• The “shallow profile” syndrome. This is our old friend management versus leadership and technical skills versus “soft skills”. I believe management and leadership are closely aligned, but different. I believe that “relationship” or soft skills also play a critical role in leading organizations.

So what do we do about it?

As you might suspect I have a number of recommendations.

  • Build a “succession” profile for each of your critical roles and build a robust profile. Include not only the technical and “business” skills, but also the relationship and relational skills. Think about what the demands are and what you suspect they will be.
  • Have a “cohort” if possible rather than an individual. I like to start at least two levels back from a person’s eventual “destination”. I don’t think promotions should be assumed. Even in smaller organizations I required people to demonstrate why they got to participate beyond basic management training. I watched their evolution.
  • Use your resources. There are a number of excellent resources out there available to businesses of all sizes including training offered through local community colleges, chambers of commerce, executive coaches, and formal and informal mentoring programs. Look at them as an investment not a cost.
  • Broaden your “candidate pool”. I hire on the basis of attributes more than “skills”. I look for characteristics like adaptability, intelligence, relationship building, and other leadership traits. Many times I can outsource technical skills for a period of time. I can teach smart people almost anything, I can’t teach people to be smart. I look at competitors and related businesses or organizations or businesses that are “vertical” to me. In financial services I looked to retail. Financial services are a commodity.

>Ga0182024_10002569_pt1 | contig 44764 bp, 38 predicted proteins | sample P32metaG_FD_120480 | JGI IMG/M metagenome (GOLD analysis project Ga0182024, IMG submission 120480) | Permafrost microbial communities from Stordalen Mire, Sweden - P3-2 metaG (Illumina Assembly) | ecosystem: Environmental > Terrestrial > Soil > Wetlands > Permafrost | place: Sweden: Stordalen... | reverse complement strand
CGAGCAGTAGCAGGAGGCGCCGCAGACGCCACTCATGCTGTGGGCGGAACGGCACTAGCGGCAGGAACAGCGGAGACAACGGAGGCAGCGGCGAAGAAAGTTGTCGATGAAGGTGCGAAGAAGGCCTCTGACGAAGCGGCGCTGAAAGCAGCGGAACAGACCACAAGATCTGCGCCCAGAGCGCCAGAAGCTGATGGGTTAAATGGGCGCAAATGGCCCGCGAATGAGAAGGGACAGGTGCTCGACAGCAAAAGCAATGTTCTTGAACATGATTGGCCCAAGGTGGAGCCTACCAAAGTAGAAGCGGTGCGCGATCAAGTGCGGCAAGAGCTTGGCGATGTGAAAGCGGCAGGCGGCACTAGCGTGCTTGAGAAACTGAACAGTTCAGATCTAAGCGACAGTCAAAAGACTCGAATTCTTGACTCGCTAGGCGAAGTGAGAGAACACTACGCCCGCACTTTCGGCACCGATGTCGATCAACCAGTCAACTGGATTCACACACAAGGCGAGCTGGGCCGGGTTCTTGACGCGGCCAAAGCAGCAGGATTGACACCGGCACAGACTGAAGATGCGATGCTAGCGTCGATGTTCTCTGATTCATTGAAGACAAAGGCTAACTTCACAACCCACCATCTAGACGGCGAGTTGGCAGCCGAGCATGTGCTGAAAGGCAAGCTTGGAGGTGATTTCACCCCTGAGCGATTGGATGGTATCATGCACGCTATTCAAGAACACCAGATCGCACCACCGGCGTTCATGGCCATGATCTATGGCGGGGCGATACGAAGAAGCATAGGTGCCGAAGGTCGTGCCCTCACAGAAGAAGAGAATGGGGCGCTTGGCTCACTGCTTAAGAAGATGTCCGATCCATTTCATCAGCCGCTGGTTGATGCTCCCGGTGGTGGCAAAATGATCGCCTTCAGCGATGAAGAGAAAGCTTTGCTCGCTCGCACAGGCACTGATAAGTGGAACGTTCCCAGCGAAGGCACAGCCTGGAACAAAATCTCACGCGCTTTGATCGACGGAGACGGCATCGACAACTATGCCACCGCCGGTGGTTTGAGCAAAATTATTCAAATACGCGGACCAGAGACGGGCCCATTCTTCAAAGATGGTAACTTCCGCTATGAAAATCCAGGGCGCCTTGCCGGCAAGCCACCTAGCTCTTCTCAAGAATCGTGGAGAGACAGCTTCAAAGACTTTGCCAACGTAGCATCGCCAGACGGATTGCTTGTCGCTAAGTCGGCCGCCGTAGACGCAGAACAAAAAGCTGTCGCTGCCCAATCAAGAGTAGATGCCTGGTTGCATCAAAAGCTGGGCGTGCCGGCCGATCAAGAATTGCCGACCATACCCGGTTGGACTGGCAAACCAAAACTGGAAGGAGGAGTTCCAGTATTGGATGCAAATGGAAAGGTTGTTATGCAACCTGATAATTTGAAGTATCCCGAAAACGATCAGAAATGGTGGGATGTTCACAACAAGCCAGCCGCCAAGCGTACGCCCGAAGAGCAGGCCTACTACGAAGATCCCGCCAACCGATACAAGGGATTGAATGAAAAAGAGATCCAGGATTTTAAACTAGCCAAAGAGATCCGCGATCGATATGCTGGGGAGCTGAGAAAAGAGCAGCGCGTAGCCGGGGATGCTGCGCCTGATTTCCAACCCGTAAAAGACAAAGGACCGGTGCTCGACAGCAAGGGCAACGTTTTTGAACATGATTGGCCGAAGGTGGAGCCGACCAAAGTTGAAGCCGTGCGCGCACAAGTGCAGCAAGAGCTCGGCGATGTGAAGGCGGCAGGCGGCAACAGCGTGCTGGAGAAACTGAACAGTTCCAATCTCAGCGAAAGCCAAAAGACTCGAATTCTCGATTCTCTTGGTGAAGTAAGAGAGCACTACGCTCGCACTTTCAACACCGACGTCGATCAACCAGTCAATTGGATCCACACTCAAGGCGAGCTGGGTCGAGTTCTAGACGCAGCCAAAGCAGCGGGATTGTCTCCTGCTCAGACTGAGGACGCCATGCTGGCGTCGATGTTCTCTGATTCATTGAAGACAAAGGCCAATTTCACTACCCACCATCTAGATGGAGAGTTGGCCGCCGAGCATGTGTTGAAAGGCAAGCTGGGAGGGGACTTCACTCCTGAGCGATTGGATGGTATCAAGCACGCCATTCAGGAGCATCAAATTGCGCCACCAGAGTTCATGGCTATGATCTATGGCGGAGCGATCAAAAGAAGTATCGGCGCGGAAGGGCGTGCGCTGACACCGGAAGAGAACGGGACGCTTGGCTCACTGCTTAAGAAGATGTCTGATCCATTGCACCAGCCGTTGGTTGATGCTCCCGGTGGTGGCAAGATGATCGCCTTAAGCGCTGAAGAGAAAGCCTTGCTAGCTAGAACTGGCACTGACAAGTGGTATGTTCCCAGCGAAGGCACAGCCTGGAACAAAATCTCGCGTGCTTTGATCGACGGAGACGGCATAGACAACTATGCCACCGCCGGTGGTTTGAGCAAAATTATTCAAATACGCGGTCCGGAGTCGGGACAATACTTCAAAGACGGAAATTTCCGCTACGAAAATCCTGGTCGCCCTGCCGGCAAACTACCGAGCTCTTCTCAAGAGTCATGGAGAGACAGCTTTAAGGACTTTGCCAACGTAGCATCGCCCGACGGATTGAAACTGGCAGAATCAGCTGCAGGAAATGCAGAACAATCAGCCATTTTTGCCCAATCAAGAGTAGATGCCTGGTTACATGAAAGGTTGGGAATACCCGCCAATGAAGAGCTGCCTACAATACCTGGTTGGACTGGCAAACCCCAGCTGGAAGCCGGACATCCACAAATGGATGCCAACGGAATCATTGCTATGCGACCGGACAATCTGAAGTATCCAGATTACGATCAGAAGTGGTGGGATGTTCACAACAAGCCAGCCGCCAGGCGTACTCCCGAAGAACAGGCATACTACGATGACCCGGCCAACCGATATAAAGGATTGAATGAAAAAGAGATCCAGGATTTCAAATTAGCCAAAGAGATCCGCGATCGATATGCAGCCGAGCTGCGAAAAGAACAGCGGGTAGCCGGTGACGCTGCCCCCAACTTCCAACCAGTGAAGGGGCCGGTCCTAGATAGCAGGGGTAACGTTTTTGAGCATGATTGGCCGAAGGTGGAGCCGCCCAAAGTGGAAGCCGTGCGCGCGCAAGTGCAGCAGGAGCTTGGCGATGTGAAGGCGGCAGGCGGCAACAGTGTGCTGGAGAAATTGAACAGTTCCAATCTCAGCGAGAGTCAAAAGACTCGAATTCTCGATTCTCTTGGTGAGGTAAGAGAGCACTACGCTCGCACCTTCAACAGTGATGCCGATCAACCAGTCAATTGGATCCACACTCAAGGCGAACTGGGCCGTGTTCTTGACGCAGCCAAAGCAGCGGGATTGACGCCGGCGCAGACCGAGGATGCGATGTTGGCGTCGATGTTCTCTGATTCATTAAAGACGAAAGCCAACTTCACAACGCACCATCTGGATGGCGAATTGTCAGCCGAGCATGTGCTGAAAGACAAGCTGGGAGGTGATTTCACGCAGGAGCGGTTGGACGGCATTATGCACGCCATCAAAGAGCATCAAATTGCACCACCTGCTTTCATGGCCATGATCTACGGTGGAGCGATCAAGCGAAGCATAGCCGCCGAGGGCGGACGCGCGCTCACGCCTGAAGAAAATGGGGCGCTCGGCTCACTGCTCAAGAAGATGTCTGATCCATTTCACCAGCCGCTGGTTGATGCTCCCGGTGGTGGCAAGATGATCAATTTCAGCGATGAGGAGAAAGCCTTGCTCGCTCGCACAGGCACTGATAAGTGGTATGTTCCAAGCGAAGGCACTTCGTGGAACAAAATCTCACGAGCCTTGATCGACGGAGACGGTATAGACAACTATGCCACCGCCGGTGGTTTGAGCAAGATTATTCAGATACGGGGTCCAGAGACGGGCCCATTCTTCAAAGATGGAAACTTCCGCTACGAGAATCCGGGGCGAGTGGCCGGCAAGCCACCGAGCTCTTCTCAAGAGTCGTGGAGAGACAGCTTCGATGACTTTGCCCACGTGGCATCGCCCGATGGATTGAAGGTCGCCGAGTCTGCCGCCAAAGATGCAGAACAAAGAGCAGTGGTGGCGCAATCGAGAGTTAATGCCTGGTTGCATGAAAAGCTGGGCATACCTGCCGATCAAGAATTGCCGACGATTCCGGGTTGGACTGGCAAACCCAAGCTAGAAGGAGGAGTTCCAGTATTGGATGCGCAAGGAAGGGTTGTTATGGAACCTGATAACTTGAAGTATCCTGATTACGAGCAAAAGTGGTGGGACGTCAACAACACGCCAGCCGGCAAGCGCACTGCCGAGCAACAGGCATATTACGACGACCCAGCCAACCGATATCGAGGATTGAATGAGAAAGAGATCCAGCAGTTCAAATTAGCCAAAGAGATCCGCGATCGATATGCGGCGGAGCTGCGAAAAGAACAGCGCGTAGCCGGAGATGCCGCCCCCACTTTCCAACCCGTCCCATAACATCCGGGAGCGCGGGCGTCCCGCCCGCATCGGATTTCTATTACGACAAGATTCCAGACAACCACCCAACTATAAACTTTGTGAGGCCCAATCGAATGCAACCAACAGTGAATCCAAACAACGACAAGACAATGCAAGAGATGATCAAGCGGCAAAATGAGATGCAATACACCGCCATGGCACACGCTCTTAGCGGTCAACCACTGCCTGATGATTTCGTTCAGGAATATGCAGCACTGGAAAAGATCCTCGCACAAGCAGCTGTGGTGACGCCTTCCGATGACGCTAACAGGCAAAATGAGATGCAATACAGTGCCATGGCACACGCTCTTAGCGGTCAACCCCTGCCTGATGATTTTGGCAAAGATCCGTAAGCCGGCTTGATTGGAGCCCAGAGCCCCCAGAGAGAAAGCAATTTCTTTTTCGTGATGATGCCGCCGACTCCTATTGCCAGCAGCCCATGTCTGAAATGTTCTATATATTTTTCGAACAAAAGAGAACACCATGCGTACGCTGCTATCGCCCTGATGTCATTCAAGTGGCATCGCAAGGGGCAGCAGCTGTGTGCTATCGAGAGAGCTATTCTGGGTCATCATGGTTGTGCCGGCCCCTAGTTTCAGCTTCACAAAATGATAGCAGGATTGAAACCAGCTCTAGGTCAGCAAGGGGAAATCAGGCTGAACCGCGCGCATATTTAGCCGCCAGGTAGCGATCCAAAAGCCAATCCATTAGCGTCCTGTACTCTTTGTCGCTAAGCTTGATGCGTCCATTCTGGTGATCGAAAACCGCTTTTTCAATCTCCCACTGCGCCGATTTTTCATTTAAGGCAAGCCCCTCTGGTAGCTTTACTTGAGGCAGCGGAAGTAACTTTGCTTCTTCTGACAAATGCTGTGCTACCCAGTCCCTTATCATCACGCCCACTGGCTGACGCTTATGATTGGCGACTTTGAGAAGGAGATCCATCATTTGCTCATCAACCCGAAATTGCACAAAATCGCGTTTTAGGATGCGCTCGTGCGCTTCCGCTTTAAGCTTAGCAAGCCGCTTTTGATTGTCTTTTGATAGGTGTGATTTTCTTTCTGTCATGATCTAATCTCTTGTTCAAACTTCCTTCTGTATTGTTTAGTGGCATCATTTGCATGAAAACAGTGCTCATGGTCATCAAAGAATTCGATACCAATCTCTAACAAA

• It takes a village. Don’t rely exclusively on your own judgment to assess candidates. Interviewing by itself without a profile and assessment has been demonstrated to be the least reliable predictor of success.
  • Test them. Large organizations have a definite advantage here, but there are things that small organizations can do using project teams, community activities, and related things where they can be tested without “crashing the boat”.
  • Send them to boarding school”. One approach that I really like is when a potential succession candidate does an”apprenticeship” with a larger organization. Law school doesn’t teach you to be a lawyer; physicians are required to complete a residency. Smaller firms and/or family owned businesses that send people “away” to get the benefit of the training and resources of larger organizations usually gain from it.

The interesting thing is that there are some great historical and even current models of what I am describing. Before automation and “professional management” people were groomed. In many countries the “heir” was sent away to be tested and trained beyond their father’s court. It served a number of purposes.

  • They got “tested” in a more objective environment.
  • The emotional dynamics of filial relationships weren’t in play.
  • It prevented or at least limited “fratricide” or politics for succession.